LOS ANGELES – With jury selection set to begin Wednesday in the federal wiretapping case against Anthony Pellicano, the private investigator could soon spark some courtroom fireworks if any of his former Hollywood A-list clients take the stand to testify against him.
"I'm not going to willfully hurt anyone," Pellicano told The Associated Press during a recent telephone interview from federal prison. "But I might ask questions ... that might make people uncomfortable."
Pellicano spent decades building his reputation in Hollywood as a crafty, bare-knuckled private eye who worked for a long list of entertainment luminaries that included Elizabeth Taylor and Michael Jackson.
His indictment two years ago in a federal wiretapping case made Hollywood power players nervous about who else might be charged and what secrets might be exposed. But Pellicano refused to flip on his rich and famous clients.
There will be at least one plot twist, however during the trial of Pellicano and four co-defendants: The private eye will act as his own attorney, meaning he'll likely have the goods on any former clients who testify against him.
In court documents filed Friday, federal prosecutors laid out much of their trial strategy.
They portrayed Pellicano, 63, as an ambitious investigator-to-the-stars who ran a criminal enterprise that wiretapped phones and bribed police and telephone workers to get the "gold standard" of confidential information.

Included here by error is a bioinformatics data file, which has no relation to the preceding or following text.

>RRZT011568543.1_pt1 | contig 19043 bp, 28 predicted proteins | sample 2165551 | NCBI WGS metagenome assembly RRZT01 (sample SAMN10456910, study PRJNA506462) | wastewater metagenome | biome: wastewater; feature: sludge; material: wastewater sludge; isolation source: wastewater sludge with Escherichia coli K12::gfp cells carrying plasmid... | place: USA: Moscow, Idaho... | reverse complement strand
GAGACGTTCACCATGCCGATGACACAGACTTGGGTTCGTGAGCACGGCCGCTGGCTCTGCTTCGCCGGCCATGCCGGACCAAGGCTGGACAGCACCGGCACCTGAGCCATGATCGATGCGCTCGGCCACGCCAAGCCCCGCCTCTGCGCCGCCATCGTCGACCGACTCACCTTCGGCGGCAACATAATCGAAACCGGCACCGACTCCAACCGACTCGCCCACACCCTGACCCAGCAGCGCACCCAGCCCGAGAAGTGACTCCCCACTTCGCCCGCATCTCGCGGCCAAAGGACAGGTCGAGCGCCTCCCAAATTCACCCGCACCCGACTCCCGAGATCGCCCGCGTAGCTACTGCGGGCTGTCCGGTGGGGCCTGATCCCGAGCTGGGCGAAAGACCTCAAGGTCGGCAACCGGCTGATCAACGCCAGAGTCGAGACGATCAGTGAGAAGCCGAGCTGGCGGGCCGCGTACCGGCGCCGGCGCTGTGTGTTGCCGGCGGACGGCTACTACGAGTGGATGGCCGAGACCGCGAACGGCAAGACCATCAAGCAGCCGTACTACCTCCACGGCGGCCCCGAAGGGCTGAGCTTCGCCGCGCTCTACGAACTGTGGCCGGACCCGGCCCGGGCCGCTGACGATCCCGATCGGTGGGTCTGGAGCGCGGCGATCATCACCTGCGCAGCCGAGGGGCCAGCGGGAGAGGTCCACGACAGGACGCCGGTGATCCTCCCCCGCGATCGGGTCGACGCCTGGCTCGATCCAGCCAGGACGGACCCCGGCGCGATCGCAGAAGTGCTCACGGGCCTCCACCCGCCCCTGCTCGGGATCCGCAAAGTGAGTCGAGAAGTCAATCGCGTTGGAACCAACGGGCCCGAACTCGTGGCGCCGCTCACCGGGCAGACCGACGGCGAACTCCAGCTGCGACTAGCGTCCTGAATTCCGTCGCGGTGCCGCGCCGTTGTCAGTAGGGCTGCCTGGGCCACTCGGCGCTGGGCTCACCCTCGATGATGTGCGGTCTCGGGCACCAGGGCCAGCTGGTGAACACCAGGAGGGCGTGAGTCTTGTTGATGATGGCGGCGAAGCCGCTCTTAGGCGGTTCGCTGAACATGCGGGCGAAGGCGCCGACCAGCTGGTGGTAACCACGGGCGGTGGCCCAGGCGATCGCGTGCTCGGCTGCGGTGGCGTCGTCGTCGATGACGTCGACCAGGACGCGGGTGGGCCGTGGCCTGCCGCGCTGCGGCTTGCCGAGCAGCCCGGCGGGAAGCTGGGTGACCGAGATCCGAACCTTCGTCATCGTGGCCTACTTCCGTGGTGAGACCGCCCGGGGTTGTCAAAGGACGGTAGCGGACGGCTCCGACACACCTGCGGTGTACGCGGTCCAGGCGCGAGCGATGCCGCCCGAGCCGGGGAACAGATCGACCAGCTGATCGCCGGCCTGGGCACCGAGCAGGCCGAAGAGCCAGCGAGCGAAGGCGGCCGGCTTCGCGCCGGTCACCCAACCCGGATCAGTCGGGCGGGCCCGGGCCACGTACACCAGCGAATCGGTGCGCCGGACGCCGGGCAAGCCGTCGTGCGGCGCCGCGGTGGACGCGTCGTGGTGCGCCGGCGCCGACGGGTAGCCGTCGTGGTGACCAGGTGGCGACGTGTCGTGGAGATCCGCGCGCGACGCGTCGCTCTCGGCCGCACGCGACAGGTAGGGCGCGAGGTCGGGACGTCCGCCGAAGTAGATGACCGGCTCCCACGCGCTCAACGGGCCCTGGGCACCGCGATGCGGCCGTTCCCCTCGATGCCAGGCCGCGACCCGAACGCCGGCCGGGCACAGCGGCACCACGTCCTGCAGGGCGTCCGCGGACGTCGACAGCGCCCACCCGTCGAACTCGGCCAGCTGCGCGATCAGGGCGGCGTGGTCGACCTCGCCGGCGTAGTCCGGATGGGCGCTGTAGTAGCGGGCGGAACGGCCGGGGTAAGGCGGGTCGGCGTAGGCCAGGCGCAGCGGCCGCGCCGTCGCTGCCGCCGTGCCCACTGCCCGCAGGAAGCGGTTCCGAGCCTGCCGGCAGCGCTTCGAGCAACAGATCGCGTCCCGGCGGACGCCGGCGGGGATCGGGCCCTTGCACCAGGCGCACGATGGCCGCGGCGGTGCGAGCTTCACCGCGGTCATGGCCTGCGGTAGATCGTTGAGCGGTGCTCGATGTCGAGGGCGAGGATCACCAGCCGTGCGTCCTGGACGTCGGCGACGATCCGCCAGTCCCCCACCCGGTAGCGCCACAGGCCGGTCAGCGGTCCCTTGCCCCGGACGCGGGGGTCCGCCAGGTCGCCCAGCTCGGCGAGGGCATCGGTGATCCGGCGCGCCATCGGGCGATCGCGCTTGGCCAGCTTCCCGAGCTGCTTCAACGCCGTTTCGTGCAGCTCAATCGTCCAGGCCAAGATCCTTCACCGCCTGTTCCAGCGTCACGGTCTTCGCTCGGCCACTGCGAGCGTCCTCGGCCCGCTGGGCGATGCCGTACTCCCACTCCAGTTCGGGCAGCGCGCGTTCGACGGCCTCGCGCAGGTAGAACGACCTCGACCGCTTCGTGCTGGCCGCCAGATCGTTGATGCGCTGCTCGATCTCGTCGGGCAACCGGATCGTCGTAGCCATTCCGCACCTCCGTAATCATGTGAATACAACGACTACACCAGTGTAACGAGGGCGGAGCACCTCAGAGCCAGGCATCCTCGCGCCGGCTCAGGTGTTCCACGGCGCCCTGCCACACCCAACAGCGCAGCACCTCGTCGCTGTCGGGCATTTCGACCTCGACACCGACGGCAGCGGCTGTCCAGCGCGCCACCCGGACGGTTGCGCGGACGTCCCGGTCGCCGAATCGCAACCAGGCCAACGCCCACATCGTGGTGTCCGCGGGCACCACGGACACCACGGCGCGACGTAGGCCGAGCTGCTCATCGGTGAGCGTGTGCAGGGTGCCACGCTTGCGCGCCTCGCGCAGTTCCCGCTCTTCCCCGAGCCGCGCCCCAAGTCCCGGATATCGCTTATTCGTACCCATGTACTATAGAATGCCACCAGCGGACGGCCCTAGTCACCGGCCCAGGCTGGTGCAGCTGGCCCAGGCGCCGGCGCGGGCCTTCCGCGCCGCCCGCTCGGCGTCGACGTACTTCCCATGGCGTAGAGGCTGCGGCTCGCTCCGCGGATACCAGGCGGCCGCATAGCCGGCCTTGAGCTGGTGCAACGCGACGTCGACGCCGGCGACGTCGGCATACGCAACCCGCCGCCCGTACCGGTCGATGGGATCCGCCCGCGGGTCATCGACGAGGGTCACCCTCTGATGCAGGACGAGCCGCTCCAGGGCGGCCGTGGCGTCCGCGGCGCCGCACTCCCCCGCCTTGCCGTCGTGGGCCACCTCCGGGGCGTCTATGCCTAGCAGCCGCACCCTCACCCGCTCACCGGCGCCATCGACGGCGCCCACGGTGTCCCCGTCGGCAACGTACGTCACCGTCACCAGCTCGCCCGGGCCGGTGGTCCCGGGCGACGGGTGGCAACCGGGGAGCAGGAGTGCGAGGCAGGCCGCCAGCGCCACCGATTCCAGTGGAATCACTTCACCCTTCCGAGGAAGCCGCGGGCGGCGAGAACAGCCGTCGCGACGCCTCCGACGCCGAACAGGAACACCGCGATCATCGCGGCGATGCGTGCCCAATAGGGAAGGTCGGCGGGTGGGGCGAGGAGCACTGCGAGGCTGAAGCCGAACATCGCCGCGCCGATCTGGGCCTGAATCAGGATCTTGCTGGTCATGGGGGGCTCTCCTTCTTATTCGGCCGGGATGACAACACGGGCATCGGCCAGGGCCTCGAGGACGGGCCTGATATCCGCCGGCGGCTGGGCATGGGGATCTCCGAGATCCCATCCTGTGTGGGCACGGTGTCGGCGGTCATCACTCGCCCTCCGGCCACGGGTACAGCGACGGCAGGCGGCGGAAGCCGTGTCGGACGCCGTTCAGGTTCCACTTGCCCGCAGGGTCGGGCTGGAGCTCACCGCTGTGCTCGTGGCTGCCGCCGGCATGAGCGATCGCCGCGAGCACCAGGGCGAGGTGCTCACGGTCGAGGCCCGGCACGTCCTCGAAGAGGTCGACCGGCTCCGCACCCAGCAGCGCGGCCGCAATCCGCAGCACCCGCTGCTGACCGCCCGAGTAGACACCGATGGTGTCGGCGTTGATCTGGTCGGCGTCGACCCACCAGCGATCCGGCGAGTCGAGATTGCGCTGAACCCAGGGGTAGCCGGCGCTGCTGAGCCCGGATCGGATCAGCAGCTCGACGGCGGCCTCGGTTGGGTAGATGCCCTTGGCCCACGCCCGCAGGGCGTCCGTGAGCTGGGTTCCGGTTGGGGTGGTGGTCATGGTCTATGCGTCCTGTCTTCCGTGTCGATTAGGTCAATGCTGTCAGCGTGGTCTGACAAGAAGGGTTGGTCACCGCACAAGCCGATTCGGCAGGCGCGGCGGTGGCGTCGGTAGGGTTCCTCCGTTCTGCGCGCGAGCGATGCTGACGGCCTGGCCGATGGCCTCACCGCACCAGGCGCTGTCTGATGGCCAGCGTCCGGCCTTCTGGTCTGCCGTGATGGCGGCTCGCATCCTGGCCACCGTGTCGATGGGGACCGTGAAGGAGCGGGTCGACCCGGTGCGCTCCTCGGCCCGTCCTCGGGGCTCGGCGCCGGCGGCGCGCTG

He is accused of charging at least $25,000 for dirt that could be used to gain an edge in divorce and business disputes. Some of the information even involved rape and murder cases, according to the court documents.
Prosecutors estimate that Pellicano, retired Los Angeles police Sgt. Mark Arneson and former telephone company employee Rayford Earl Turner collected nearly $2 million from what authorities call a racketeering scheme.
For the most part, however, prosecutors failed to determine that Pellicano's clients were aware of the illegal tactics.
Prosecutors have said those targeted included Sylvester Stallone and comedians Garry Shandling and Kevin Nealon.
It was unclear whether any of them would testify, since prosecutors won't file a list of possible witnesses until the trial begins. Stallone told the AP last month that he would be willing to testify, even though he had not yet been subpoenaed.
Despite having a treasure trove of Hollywood secrets, Pellicano said he won't reveal them to save his own skin.
"There are a lot of celebrities' secrets I still hold and I haven't broken a vow, even to the people I don't like," he said. "If I was going to say something, I would have said something a long time ago."